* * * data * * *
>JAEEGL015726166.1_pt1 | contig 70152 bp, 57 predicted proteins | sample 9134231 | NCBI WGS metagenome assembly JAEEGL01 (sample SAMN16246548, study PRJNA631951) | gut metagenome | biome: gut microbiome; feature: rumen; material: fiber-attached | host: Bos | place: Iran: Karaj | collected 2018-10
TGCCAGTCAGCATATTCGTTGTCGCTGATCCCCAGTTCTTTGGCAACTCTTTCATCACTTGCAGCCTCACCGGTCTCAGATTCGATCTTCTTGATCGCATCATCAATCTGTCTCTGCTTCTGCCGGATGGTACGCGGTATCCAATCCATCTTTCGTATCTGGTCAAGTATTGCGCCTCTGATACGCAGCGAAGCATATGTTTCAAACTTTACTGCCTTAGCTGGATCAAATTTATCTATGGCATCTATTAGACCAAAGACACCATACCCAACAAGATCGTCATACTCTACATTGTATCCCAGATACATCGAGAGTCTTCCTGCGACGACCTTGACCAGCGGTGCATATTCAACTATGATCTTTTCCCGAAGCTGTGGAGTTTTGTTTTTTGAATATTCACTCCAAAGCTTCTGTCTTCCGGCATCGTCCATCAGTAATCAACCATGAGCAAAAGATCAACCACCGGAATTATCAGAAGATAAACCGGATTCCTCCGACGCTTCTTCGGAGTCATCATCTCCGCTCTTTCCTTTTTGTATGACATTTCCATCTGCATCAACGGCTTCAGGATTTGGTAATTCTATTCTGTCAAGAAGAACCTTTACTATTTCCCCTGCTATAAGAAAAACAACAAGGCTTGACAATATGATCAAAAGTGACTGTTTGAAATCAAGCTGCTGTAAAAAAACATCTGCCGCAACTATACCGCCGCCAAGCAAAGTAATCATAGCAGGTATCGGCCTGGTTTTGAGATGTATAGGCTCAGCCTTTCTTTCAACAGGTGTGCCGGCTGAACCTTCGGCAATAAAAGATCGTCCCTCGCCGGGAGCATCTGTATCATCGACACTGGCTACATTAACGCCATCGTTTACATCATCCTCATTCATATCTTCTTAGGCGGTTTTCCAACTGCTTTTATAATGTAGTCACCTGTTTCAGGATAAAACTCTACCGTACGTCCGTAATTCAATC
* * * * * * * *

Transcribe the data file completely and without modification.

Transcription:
>JAEEGL015726166.1_pt1 | contig 70152 bp, 57 predicted proteins | sample 9134231 | NCBI WGS metagenome assembly JAEEGL01 (sample SAMN16246548, study PRJNA631951) | gut metagenome | biome: gut microbiome; feature: rumen; material: fiber-attached | host: Bos | place: Iran: Karaj | collected 2018-10
TGCCAGTCAGCATATTCGTTGTCGCTGATCCCCAGTTCTTTGGCAACTCTTTCATCACTTGCAGCCTCACCGGTCTCAGATTCGATCTTCTTGATCGCATCATCAATCTGTCTCTGCTTCTGCCGGATGGTACGCGGTATCCAATCCATCTTTCGTATCTGGTCAAGTATTGCGCCTCTGATACGCAGCGAAGCATATGTTTCAAACTTTACTGCCTTAGCTGGATCAAATTTATCTATGGCATCTATTAGACCAAAGACACCATACCCAACAAGATCGTCATACTCTACATTGTATCCCAGATACATCGAGAGTCTTCCTGCGACGACCTTGACCAGCGGTGCATATTCAACTATGATCTTTTCCCGAAGCTGTGGAGTTTTGTTTTTTGAATATTCACTCCAAAGCTTCTGTCTTCCGGCATCGTCCATCAGTAATCAACCATGAGCAAAAGATCAACCACCGGAATTATCAGAAGATAAACCGGATTCCTCCGACGCTTCTTCGGAGTCATCATCTCCGCTCTTTCCTTTTTGTATGACATTTCCATCTGCATCAACGGCTTCAGGATTTGGTAATTCTATTCTGTCAAGAAGAACCTTTACTATTTCCCCTGCTATAAGAAAAACAACAAGGCTTGACAATATGATCAAAAGTGACTGTTTGAAATCAAGCTGCTGTAAAAAAACATCTGCCGCAACTATACCGCCGCCAAGCAAAGTAATCATAGCAGGTATCGGCCTGGTTTTGAGATGTATAGGCTCAGCCTTTCTTTCAACAGGTGTGCCGGCTGAACCTTCGGCAATAAAAGATCGTCCCTCGCCGGGAGCATCTGTATCATCGACACTGGCTACATTAACGCCATCGTTTACATCATCCTCATTCATATCTTCTTAGGCGGTTTTCCAACTGCTTTTATAATGTAGTCACCTGTTTCAGGATAAAACTCTACCGTACGTCCGTAATTCAATC